Costa Rica aims to become the Korea of South America
The president of Costa Rica had good reasons for saying the nation must aspire to be known as the “Korea of South America,” said Rodolfo Solano Quirós, Costa Rica's minister of foreign affairs and worship, on Wednesday.
“That was a comment that President Carlos Alvarado Queseda made in his speech last year, and I really appreciated President Moon Jae-in for bringing it up during our meeting in Korea,” said Quirós, speaking at the Costa Rican Embassy in Seoul during his weeklong visit to Korea to attend the Korea-Latin America and the Caribbean forum on digital cooperation.
“Costa Rica wants to be a country in the region that focuses on education, on the well-being and happiness of the people and, most importantly, on building and making available the facilities and institutions that would improve the livelihood of our people,” the minister added. “And these are areas where Korea has been exemplary.”
The minister during his visit last week met with President Moon, his counterpart Foreign Minister Chung Eui-yong, and speaker of the National Assembly Park Byeong-seug. He also met with members of the Seoul city government, Green Climate Fund and Global Green Growth Institute.
Despite the Covid-19 pandemic stalling diplomatic activities across nations since last year, Costa Rica has welcomed some auspicious standings in its global standings. The nation became the Organisation for Economic Cooperation and Development (OECD)’s 38th member last year. This year, it is chairing SICA (Central American Integration System) until June as well as the Economic Commission for Latin America and the Caribbean until 2022.
“I remember that when Korea became an OECD nation [in 1996], there were exciting and interesting conversations across the country, in building up the nation and its infrastructures, among the business circles and the scholarly communities,” Quirós said. “Every country at some point passes through this period, and I believe Costa Rica is going through one right now. Taking into account Korea’s experience is going to be very helpful in that sense.”
Minister Quirós has spent over a decade in Korea, as Costa Rica’s minister counselor and consul general to Korea from 2002 to 2010, and as the ambassador from 2015 to 2019. He was also in the nation as a student in the late 1990s.
It was no coincidence that the Foreign Ministry selected Korea as the destination of the minister’s first overseas trip since his inauguration last year. The pandemic had placed many restrictions on such diplomatic excursions, but it is also providing more room for cooperation, the minister emphasized.
“The two nations have a common language when it comes to recovery following the pandemic,” Quirós said. “Korea has a new deal proposal with three pillars: Digital, green and local. Costa Rica also has a decarbonization plan which has three pillars: Decarbonization, digitalization and decentralization. So we are in an ideal place to collaborate on this area for a win-win result.”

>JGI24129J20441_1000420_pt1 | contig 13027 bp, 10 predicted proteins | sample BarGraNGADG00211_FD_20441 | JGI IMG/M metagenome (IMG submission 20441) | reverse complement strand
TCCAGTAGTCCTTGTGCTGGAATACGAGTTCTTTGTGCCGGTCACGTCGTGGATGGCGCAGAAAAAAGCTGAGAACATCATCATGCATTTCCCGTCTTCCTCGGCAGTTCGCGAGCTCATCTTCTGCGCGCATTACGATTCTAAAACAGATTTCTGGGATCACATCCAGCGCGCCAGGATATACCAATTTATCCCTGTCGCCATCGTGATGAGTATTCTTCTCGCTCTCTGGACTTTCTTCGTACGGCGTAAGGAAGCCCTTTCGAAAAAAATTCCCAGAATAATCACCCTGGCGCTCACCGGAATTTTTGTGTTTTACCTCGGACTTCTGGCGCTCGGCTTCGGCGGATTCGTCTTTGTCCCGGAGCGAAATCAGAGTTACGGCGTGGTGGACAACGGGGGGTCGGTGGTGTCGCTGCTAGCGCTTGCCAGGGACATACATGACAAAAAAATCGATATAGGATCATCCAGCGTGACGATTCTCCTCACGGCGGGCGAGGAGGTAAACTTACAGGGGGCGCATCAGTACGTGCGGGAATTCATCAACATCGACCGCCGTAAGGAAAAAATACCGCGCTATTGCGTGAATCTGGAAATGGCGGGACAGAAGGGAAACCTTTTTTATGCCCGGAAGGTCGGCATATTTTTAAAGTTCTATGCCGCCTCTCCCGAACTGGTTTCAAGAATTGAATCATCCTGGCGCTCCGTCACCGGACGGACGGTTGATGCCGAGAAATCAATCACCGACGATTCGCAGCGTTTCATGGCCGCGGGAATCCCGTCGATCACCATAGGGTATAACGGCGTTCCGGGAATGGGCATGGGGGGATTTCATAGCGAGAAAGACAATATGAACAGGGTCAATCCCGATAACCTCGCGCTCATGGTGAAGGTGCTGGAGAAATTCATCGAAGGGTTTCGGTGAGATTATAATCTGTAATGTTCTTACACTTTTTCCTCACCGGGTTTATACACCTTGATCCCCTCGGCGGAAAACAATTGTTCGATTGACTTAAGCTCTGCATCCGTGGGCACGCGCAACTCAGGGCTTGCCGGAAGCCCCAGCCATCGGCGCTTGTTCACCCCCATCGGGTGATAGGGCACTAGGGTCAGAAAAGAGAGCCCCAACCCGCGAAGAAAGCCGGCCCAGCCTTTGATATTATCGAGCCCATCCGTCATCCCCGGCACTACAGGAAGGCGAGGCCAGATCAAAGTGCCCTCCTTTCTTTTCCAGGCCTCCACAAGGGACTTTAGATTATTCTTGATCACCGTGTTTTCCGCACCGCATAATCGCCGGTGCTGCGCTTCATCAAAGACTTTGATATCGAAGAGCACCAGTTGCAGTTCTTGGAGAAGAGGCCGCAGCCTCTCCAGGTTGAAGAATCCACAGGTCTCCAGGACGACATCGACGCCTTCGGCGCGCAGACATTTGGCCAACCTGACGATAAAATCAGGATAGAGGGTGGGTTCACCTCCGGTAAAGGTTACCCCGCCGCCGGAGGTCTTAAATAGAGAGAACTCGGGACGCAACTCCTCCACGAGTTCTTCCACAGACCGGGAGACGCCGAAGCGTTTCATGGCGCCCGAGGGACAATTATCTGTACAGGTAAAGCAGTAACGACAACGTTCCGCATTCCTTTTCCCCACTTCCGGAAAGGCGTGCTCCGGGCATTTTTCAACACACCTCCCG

Costa Rica is working toward becoming the first nation in the Central American region to be completely carbon neutral by 2030. Going carbon neutral means the greenhouse gas emissions produced during operations of businesses would be offset by reductions of greenhouse gas emissions by other means.
Costa Rica's green policies have received media attention before, including when it doubled the forested surface of the country in some 30 years’ time, making the nation the first tropical country to have reversed deforestation.
The bilateral cooperation on green recovery will also be part of the discussions at the virtual summit planned between President Moon and President Alvarado at the Partnering for Green Growth and the Global Goals 2030 (P4G) climate summit in Seoul.
If the pandemic situation improves, President Alvarado may be able to visit Korea in person in October, according to the minister.
“This is an exciting year for Costa Rica, as it celebrates its 200th anniversary of independence this year, and looks forward to commemorating the 60th anniversary of diplomatic ties with Korea next year,” Quirós said.
Korea and Costa Rica established diplomatic ties in 1962. The trade volume between the two nations reached around $344 million as of 2019, according to Korea’s Ministry of Foreign Affairs, with major Korean exports to Costa Rica being automobile and automobile parts, and major exports from Costa Rica to Korea consisting of coffee and medical devices. The two have signed and ratified their FTA, as part of the Korea-Central America FTA, in 2019.
“I often talk about the next, or the second, frontier of Costa Rica, and that frontier is the Asia Pacific region,” Quirós said. “Korea is the strategic partner of Costa Rica in the Asia Pacific region, as Costa Rica is to Korea in the Central American region. There are universal values both of us carry close to our hearts such as democratic institutions and respect for human rights. They are in the DNA of the peoples of Korea and Costa Rica.”
BY ESTHER CHUNG [firstname.lastname@example.org]